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Why Are Waxwings "Waxy"? Delayed Plumage Maturation in the Cedar Waxwing
D. James Mountjoy and Raleigh J. Robertson
Vol. 105, No. 1 (Jan., 1988), pp. 61-69
Published by: American Ornithologists' Union
Stable URL: http://www.jstor.org/stable/4087327
Page Count: 9
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Cedar Waxwings (Bombycilla cedrorum) often have their secondaries tipped with red waxlike appendages, but a plausible hypothesis for the function of these tips has not been presented. Both males and females may have such tips, but second-year birds normally have none or only a few. This appears to be the first described instance of a passerine species to show distinctive delayed plumage maturation in both sexes. We found that waxwings mated assortatively with respect to the number of tips on the secondaries of the birds. Pairs of older birds (with high tip index scores) tended to nest earlier than younger (low tip index) birds. Older birds also had larger clutch/brood sizes and fledged more young. We suggest that the waxlike tips function as signals of age and status and that some combination of mate choice and competition for mates results in the observed assortative mating. Of the hypotheses proposed to explain the adaptive significance of delayed plumage maturation, two (the female-mimicry and cryptic hypotheses) are not confirmed in the case of the Cedar Waxwing, while the status-signaling hypothesis appears to offer the best explanation for the occurrence of delayed plumage maturation in this species.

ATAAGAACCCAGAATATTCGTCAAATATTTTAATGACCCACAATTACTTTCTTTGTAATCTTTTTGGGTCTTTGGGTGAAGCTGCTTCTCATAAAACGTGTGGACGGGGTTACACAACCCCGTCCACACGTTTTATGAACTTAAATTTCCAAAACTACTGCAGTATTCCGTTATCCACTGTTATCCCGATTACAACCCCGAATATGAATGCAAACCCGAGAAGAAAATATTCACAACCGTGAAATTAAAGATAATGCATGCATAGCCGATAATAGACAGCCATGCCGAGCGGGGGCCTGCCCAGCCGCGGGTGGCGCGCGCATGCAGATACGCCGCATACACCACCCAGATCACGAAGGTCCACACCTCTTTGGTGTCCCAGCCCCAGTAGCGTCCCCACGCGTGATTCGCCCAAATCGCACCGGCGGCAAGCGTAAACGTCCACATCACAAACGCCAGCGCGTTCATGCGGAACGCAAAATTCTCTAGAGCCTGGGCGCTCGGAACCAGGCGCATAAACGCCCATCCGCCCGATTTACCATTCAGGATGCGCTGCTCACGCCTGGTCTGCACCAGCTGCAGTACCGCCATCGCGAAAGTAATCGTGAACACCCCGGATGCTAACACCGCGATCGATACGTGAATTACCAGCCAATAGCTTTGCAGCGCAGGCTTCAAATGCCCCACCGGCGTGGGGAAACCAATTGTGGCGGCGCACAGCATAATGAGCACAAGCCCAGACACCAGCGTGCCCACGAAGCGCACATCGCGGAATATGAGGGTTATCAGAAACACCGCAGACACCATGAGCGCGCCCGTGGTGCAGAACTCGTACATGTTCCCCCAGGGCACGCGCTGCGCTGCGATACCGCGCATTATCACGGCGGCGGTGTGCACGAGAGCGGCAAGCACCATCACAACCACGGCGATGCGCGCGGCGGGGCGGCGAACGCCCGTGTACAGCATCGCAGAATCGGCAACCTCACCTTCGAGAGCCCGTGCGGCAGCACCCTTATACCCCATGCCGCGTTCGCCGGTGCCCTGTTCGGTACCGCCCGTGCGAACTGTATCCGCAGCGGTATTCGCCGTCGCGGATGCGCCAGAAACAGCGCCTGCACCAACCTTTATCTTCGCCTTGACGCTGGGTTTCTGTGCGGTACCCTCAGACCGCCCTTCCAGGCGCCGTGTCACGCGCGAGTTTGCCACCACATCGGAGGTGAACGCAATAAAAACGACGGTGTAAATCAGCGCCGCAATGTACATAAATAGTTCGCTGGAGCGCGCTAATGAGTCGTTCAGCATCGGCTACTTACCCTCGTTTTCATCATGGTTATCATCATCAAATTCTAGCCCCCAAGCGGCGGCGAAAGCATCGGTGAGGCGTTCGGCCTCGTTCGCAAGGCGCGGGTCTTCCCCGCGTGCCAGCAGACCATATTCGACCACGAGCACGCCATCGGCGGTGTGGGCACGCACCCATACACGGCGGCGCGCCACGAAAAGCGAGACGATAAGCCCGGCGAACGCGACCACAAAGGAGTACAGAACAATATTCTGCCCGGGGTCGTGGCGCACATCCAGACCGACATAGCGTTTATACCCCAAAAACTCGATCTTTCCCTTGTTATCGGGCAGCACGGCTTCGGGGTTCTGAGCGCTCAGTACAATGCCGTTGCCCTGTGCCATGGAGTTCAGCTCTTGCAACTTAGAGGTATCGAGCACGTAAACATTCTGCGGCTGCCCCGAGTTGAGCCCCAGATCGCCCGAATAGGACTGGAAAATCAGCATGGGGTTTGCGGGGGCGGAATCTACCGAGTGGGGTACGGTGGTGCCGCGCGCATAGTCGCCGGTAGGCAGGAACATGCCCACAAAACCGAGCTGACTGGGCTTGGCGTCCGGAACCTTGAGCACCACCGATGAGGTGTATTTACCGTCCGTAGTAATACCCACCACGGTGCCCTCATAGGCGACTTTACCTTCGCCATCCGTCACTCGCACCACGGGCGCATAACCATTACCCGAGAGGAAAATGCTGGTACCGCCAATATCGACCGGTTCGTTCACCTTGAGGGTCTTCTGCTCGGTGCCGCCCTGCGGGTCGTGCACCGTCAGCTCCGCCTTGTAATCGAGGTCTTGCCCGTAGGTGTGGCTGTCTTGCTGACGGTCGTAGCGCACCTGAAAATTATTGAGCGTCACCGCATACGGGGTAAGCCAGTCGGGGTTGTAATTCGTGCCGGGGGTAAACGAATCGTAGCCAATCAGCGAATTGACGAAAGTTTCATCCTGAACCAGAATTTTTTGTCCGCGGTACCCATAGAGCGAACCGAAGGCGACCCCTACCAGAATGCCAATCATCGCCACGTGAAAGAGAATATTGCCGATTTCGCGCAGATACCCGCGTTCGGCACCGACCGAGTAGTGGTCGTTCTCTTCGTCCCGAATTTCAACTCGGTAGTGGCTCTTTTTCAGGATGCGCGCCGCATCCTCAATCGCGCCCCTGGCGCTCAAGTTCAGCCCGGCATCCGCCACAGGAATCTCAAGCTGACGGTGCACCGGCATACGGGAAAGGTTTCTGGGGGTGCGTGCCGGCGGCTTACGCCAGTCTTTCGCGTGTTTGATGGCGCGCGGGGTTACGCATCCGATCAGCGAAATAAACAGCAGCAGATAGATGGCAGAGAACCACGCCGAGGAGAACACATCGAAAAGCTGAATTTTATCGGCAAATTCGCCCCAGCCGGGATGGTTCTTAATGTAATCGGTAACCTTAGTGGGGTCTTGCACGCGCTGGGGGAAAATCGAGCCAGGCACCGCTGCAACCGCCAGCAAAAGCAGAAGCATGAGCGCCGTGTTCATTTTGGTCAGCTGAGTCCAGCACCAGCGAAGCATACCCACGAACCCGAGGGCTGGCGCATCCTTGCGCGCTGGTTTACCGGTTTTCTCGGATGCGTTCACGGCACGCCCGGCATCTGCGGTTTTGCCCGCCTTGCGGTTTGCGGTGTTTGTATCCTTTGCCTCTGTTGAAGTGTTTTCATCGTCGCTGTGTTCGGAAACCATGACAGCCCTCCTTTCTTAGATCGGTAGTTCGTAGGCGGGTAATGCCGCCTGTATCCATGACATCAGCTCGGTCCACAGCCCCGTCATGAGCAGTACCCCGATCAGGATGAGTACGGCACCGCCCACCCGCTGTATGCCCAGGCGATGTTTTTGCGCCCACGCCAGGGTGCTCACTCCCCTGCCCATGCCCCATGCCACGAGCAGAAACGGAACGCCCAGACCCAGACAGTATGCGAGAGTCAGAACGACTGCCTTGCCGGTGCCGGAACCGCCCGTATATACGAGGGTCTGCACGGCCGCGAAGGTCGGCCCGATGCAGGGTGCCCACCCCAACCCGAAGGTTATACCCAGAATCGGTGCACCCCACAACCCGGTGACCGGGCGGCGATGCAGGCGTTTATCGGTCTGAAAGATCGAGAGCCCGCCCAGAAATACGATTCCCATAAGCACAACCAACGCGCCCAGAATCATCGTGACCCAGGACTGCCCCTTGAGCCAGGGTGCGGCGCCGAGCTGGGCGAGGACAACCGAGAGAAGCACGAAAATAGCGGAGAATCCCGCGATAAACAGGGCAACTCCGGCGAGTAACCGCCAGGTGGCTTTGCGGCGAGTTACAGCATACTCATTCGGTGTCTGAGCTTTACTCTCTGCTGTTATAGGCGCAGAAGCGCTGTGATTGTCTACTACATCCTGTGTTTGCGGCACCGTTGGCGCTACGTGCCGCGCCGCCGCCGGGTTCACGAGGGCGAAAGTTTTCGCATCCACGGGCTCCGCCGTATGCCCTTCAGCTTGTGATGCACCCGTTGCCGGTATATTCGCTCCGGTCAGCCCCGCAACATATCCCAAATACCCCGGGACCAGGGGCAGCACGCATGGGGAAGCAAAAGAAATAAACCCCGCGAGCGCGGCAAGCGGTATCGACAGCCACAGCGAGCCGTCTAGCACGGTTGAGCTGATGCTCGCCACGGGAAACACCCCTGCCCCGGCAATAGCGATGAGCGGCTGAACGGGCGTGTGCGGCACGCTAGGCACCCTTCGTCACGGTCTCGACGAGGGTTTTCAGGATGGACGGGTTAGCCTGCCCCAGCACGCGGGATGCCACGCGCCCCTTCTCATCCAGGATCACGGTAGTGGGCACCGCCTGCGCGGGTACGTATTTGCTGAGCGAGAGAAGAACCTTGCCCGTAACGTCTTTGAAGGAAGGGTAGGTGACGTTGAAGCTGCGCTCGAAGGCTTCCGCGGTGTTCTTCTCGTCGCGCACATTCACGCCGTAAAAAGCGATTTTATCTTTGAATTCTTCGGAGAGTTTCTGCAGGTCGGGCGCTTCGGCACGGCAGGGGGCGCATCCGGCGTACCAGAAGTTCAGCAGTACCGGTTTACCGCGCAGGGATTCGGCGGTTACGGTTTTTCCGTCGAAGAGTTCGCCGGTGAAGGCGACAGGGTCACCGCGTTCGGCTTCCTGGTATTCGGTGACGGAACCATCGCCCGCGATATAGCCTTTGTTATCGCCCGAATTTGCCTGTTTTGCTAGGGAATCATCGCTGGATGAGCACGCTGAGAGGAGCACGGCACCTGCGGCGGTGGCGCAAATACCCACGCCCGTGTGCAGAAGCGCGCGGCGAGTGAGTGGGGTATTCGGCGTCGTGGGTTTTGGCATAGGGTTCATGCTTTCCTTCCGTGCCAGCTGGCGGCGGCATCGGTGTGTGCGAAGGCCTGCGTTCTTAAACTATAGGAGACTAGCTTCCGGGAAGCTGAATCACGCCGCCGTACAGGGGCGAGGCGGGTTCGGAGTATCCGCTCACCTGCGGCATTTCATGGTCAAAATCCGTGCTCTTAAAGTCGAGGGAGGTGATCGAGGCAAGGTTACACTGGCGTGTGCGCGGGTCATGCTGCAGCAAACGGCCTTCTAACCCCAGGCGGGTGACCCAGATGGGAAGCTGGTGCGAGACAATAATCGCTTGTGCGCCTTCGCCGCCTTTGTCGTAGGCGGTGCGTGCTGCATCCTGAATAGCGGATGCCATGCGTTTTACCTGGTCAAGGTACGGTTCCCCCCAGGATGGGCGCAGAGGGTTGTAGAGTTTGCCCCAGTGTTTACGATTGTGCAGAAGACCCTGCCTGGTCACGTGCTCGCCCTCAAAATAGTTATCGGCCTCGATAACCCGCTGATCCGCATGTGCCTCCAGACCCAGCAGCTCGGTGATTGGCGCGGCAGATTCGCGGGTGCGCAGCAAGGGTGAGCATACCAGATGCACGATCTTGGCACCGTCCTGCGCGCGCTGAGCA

The Auk © 1988 American Ornithologists' Union